Why a restaurant must pay attention to a wobbly table, miss-placed setups or back-achingly uncomfortable chairs.
It's been about a year and a half since I started this blog. Inspired by my glutinous love of food, a human necessity to eat, and the fact that I am often able to eat and get refunds or claim it on my tax (he...he...he), I felt the need to share my culinary thoughts with the world.
During this time I have visited close to 40 restaurants, and while that works out to an average of about only one per fortnight, blogging about the visits has been a little pleasure I afford myself with the little free time I have outside of my busy day job. The views have been steadily growing and I am now entering the dreaded PHASE 2; gettin a bit more serious.
So, welcome to the "State of Food", a new section for the blog that allows me to recap my thoughts around some of the learnings that have occurred.
Restaurant furniture. Tables, chairs. Right? There is so much more to these seemingly mundane pieces of plastic, timber and upholstery, yet, I'm going to say, restaurant furniture is quite possibly the most important asset a food establishment may neglect.
Lets start with tables. Recently I had the pleasure of visiting Kendo's Irish Cafe on Ruthven Street (review coming soon). I was there for lunch and the place was kind of empty which I always like because it means my wait for the gastronomical onslaught is typically short. I was greeted and sat at a table of my choice by a cheery waitress, which of course is a lovely gesture, but it was here that I found that the table was wobbly. In fact, it was excessively wobbly to a point of distraction and actually made eating the stew I ordered problematic.
So? I hear you ask. Well, here is the thing. A part of the experience of dining out is of course the customer service and upon finding out that the table was indeed a bit wonky, the waitress did...nothing. She didn't offer a different table (even though there were numerous empty ones about), she didn't try to rectify the situation at all by fixing it on the spot and overall and it detracted from the experience. I sincerely hope that that table is now lying in some scrap heap, for Kendo's sake.
Table choice is critical; too large and it's difficult to talk to someone across the table (Carousel), too small and it's hard to fit the plates and glasses and handbags and wine (Sofra) and if it's too basic, you feel like the restaurateur just doesn't actually care. The table must also match the setting, just like at Hogs Breath Cafe, where the thick timber works well, but the same tables would look out of place at Bazzar.
Next are those wonderful bum-accommodating chairs. You may have possibly heard that some restaurants DELIBERATELY make you sit on chairs that were designed specifically to be uncomfortable so that you do not decide to camp for hours on end taking up precious floor space after devouring your meal. Places like McDonalds and KFC are the masters at this, but then again, should I really be referring to these as "restaurants"? Unfortunately, there appears to be some out there who pay very little attention to the comfort of their patrons and the decision to dump uncomfortable, although quite possibly stylish looking, chairs next to their tables comes at a hefty price. Subconsciously perhaps, diners may not want to stay for that second bottle of wine after their meal, or the place might miss out on a dessert order after the mains. Some of the best seating so far has been at Phat Burgers where there is a choice in seating, as well as the Federal Hotel, where the simple fabric chairs were quite comfortable.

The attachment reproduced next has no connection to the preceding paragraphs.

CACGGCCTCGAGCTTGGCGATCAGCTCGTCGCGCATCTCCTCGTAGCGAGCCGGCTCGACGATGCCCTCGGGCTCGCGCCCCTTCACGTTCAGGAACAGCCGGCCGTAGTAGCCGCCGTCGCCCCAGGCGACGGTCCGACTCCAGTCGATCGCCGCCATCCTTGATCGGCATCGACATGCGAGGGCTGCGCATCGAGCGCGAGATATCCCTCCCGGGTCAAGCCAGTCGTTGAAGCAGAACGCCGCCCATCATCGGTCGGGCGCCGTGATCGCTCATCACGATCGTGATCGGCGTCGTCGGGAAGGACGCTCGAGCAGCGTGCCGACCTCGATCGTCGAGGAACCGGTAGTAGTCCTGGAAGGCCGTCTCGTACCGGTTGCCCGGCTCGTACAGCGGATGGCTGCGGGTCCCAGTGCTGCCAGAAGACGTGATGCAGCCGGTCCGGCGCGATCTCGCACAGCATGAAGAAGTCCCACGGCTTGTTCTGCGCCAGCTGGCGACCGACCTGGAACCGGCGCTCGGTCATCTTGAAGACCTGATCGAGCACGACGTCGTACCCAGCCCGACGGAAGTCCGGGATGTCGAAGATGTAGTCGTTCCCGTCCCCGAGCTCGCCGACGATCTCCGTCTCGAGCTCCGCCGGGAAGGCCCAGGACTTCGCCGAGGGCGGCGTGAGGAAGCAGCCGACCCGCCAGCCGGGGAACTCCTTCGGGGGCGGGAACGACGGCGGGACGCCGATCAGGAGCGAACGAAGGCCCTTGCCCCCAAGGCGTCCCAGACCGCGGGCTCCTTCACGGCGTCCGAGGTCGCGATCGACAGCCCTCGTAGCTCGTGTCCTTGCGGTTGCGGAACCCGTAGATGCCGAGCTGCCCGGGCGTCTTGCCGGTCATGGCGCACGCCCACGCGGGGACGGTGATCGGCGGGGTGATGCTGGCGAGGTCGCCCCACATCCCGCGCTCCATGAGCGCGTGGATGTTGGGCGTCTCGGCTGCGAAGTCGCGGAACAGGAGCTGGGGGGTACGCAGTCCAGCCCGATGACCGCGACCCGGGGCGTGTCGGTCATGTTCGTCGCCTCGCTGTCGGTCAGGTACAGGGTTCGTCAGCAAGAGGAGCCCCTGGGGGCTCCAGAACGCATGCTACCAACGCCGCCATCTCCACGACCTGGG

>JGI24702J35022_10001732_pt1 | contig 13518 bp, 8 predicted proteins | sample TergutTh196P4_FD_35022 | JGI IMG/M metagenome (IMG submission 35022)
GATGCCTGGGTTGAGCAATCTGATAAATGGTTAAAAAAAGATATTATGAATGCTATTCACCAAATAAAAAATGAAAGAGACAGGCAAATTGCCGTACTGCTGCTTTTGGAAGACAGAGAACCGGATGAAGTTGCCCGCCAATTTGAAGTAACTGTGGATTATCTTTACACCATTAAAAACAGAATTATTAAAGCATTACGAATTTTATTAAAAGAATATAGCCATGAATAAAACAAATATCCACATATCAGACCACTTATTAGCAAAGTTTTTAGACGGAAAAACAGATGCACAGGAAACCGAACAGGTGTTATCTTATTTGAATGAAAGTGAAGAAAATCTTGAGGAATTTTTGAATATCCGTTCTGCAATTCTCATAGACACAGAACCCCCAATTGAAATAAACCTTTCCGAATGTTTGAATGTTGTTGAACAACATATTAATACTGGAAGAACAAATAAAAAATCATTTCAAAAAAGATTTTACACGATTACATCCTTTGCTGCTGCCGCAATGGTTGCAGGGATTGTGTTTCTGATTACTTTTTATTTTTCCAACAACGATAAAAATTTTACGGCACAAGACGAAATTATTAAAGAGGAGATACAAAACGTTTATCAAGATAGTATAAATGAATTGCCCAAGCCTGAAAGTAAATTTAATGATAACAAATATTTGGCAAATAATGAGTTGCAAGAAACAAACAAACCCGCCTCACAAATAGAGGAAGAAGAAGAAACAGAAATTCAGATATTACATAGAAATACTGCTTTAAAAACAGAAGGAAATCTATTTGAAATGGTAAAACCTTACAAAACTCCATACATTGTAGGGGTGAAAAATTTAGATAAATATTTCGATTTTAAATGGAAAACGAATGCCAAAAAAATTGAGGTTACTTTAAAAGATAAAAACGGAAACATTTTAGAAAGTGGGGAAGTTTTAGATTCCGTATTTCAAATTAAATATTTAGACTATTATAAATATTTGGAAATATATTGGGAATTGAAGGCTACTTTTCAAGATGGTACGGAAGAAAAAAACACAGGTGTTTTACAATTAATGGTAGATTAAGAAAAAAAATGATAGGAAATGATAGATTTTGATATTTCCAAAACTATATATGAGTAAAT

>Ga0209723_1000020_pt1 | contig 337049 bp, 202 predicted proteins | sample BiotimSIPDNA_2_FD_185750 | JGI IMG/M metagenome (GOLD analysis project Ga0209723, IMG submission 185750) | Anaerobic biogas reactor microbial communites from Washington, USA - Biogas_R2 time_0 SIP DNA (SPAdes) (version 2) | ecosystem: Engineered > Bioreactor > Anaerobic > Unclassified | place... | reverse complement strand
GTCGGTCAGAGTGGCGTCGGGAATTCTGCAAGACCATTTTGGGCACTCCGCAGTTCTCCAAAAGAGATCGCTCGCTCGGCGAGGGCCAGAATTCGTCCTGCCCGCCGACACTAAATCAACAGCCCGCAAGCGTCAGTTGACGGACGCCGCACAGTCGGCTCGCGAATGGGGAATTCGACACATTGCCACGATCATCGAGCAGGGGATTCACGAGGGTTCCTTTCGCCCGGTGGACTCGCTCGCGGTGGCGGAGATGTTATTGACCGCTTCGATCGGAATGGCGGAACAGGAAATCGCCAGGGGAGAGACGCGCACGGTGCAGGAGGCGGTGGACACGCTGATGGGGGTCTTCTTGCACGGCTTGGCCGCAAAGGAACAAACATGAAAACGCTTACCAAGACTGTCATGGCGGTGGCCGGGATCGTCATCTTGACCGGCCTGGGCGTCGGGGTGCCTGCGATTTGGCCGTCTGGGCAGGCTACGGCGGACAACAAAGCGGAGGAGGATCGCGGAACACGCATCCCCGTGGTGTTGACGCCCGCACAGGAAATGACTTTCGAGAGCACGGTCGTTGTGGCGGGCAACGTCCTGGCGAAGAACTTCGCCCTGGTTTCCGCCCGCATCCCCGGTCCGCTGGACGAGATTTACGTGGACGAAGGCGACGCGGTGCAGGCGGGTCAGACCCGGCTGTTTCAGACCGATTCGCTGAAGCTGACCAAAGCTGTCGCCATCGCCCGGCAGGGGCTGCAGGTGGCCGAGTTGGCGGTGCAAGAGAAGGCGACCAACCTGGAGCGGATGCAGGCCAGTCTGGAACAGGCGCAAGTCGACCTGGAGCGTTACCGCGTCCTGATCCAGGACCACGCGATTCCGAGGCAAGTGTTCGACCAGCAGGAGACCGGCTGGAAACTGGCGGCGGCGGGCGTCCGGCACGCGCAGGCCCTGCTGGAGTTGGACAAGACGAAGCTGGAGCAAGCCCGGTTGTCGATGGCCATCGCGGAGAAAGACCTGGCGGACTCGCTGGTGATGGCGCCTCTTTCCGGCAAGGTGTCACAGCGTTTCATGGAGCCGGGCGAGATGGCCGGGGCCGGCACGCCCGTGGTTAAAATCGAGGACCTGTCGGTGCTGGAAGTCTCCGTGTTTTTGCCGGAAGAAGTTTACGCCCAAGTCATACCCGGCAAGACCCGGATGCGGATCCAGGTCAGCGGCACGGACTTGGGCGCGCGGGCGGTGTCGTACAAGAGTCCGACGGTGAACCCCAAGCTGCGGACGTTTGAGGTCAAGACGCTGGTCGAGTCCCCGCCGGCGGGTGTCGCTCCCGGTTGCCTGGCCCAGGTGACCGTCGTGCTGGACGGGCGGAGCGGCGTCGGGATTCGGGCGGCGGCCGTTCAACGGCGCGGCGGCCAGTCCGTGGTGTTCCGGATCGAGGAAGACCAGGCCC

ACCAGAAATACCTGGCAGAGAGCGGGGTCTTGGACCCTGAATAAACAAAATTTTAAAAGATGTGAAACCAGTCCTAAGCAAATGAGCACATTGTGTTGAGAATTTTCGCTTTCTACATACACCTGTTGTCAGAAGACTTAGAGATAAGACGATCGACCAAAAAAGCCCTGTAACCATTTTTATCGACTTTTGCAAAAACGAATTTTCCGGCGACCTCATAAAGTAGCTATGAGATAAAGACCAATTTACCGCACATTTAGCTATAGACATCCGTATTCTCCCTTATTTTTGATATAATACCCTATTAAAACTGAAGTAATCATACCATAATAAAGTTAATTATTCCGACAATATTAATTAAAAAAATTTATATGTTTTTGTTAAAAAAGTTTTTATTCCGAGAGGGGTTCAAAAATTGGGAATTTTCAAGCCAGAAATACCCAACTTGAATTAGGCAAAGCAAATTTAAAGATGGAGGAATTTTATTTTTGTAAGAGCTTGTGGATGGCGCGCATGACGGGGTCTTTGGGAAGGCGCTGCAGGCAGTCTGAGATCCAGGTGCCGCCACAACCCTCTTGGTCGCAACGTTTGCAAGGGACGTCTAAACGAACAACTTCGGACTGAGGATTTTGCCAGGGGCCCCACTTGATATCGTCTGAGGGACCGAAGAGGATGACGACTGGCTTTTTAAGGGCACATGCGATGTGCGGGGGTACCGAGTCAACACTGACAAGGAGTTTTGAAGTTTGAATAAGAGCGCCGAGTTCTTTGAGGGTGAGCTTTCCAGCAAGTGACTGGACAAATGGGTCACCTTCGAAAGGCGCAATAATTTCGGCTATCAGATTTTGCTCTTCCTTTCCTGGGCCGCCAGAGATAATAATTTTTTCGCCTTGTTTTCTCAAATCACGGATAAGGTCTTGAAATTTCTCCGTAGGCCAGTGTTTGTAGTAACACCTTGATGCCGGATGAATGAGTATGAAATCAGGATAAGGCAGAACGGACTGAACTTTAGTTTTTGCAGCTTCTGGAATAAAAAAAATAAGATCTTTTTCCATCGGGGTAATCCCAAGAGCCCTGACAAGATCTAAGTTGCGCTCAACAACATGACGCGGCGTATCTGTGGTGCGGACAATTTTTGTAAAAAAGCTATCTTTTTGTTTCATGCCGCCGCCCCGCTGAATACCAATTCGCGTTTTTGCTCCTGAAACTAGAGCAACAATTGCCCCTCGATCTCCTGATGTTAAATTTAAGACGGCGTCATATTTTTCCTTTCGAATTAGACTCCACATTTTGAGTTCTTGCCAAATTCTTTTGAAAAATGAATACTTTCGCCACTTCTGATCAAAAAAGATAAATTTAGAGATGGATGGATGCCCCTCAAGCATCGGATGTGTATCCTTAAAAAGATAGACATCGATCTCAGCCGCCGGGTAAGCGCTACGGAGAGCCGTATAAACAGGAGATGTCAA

Another area that is often neglected is waiting chairs/benches for take away customers, or while waiting to be seated. Wagaya definitely gets it right with a comfortable bench seat, while at Thai Tanee my little one and I had to sit at a table next to the busy entrance for a lengthy wait on mediocre no-thrills chairs.
Dining setup. All these tables and chairs need to be spread throughout the dining space and a bit of thought here goes a long way. A great example of good design is at Bistro Gitan where there appears to be some weird dark magic being used to organise formal seating, couple seating and bar-style tables highly effectively to cater for what seems like thousands. Phat Burgers too have a highly effective layout. In other places tables are crammed in, making for a "busy" experience especially at a buffet (read Bazzar) and at Sofra I continually felt squashed in while waitresses flashed by with plates of goodness. I think the key word here is 'balance' and it is this that I find quite a number of restaurants just do not think about. If they are a busy place, they cram more in, if it's doing mainly take-away trade, the tables and chairs are arranged in uninspiring army-dining-hall style lines.
So far it's been a mixed bag; there are some simply superb examples of well executed restaurants where the furniture augments the atmosphere, allows free movement throughout the place and makes you want to stay for another wine or two. But then again, there are dreadful examples of wonky furniture, uncomfortable seating and cramped setups that make you wish you were at one of those plastic booths at Hungry Jacks.